Output Feedback Mode or OFB mode,

enables stream cipher, like operation for block ciphers.

Similarly to CFB mode,

it uses the encrypted cipher function and the key to generate random bits,

which then gets combined with the data by ExOR.

However, in contrast to CFB which

uses the cipher text as the feed back to the next block,

OFB mode uses the cipher function output as the feedback.

Because of the EXORing of the data,

both encryption and decryption processes use

the same encryption function block and the same inputs.

The figure on the screen illustrates the OFB mode encryption on the top,

and the OFB mode decryption on the bottom.

As mentioned, the output of the encryption function is the feed back to the next block,

which is why it is called the Output Feedback mode or OFB mode.

This is in contrast to CFB mode which takes the cipher text of the previous block,

for example, c_sub_1 as the feedback.

One interesting aspect of OFB mode is that,

in contrast to the other three modes that we've discussed previously,

the data, the plaintext or cipher text,

is not involved in the cipher function processing.

Therefore, these processes involving the encryption function can be done offline.

Even when none of the data is available.

Such design makes it so that the processing highlighted with the boxes

on the screen are independent from the data or the cipher text.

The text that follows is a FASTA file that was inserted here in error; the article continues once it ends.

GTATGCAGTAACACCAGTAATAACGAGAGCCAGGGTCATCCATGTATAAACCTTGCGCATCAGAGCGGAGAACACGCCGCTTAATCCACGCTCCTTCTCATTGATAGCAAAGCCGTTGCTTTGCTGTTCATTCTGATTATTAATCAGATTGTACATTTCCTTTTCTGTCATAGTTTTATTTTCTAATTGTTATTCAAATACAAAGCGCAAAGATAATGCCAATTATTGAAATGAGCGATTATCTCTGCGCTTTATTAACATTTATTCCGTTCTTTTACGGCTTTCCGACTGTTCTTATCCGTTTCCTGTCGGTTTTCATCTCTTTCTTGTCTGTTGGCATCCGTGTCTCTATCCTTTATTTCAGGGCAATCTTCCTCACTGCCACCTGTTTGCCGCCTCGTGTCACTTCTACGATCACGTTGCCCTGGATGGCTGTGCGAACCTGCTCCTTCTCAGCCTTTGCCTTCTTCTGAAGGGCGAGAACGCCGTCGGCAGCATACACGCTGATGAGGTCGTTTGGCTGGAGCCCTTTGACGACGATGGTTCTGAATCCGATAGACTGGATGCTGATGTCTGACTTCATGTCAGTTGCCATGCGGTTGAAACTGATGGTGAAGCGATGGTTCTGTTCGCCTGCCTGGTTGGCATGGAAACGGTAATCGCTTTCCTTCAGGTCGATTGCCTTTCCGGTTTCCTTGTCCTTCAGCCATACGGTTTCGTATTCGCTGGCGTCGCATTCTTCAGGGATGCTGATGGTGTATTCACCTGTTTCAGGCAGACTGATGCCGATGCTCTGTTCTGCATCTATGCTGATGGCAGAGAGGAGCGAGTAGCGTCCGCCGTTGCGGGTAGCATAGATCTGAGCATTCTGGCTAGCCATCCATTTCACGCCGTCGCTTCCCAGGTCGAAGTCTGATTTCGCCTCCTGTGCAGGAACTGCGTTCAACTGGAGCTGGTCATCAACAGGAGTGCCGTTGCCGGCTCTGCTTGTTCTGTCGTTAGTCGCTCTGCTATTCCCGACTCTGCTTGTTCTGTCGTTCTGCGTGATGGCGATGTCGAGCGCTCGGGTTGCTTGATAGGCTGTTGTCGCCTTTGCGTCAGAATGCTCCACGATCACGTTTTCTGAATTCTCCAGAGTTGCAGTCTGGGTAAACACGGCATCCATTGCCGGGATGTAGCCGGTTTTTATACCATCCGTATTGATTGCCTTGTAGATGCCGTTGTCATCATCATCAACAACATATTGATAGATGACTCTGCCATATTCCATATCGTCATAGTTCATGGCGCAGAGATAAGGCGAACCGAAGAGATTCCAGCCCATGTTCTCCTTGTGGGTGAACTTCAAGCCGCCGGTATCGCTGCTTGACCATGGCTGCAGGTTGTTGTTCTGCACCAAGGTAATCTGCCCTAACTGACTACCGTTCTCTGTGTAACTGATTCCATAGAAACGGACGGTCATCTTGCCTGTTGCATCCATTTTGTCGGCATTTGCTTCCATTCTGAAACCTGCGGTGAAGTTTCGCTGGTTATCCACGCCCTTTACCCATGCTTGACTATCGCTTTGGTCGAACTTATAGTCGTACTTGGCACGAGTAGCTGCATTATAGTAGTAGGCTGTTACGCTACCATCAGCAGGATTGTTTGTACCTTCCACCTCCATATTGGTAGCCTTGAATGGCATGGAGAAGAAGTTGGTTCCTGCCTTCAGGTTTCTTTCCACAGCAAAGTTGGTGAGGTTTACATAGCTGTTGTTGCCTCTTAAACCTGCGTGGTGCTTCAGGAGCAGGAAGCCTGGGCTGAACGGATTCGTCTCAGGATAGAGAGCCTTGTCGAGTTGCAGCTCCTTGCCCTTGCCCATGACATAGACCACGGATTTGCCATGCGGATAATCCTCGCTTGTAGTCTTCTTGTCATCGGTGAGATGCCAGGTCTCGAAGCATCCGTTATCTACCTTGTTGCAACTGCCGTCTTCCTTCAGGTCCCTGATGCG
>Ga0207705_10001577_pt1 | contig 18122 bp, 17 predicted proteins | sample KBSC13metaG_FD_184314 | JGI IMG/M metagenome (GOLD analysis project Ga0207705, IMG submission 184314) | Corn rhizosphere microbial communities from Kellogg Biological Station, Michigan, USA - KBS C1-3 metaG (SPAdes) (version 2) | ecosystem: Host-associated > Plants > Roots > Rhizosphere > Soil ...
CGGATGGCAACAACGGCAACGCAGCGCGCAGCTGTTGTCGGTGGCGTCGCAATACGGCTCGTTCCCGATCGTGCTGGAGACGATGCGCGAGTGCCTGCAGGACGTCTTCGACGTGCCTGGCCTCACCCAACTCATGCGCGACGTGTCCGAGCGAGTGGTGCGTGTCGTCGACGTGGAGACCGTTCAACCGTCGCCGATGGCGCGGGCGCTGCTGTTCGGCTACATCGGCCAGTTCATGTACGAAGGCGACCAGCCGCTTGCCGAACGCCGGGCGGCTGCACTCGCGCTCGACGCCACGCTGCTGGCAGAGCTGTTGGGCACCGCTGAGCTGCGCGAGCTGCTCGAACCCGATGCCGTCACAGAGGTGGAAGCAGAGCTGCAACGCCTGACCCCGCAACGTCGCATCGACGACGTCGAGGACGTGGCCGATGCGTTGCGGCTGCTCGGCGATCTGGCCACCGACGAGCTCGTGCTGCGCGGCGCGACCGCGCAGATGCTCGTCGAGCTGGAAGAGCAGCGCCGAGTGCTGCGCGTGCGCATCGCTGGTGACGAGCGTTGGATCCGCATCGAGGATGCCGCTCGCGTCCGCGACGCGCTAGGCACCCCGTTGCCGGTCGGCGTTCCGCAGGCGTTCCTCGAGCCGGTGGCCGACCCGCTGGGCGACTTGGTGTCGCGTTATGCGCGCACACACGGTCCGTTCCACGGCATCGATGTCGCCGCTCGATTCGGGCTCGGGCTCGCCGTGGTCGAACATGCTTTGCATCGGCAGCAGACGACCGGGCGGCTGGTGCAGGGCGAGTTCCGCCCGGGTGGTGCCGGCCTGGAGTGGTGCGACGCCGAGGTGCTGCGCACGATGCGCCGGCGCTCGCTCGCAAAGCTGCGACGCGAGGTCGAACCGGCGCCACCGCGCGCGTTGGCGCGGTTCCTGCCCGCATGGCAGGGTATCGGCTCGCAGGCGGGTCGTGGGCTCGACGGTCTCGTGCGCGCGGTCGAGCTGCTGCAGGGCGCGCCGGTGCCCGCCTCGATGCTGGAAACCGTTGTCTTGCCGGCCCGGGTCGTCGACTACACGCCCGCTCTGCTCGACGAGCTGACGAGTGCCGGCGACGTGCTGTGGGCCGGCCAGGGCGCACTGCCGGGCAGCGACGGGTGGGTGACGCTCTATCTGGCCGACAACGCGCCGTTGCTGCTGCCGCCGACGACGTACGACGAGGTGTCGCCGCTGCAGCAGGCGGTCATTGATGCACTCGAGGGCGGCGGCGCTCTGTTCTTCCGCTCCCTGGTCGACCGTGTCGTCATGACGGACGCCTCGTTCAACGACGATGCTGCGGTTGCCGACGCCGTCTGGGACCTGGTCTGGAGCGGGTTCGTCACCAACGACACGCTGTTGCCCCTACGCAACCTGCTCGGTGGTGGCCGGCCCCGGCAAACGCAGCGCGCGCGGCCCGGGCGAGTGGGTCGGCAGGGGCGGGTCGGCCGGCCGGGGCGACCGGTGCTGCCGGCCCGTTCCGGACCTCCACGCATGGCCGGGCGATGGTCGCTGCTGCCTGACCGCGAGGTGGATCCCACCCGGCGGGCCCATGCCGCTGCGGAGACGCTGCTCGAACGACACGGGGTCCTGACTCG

Which can help with the protection of the key K,

because in other designs,

the data may be available to the attacker,

and the attacker can use that available data to infer the key.

Now, let's express the OFB mode in math.

On the right, the mathematical expressions are shown.

c_sub_I is equal to p_sub_I EXOR with the encryption function output.

The encryption function input is key K and the EXOR of the c_sub_I,

minus one, and p_sub_I minus one.

The latter input is the EXOR of the cipher text and

the plain text of the previous block because of the bit by bit EXOR.

For EXOR operations if X EXOR with Y is equal to Z,

then x is equal to y EXOR with Z.

Therefore the encryption output of the cipher block is

equal to the EXOR of p_sub_I and c_sub_I.

For example, the feedback for block two coming from

block one is the EXOR of p_sub_1 and c_sub_1.

Which will be inputed to the encryption function and block two.

For OFB decryption, like the other mode operations,

the error in the cipher text does not propagate beyond the block.

In other words, if c_sub_I has an error,

then it will only affect p_sub_I.

However, the same feature,

which can help with the communication for liability,

by limiting the impact of transmission air,

can also be used for the attacker.

The attacker can modify

the transmitted cipher text because

the attacker has a better control of the impact of such attack.

The attacker against OFB mode knows that a bit change in

the cipher text corresponds to the bit change in the plain text in the same location.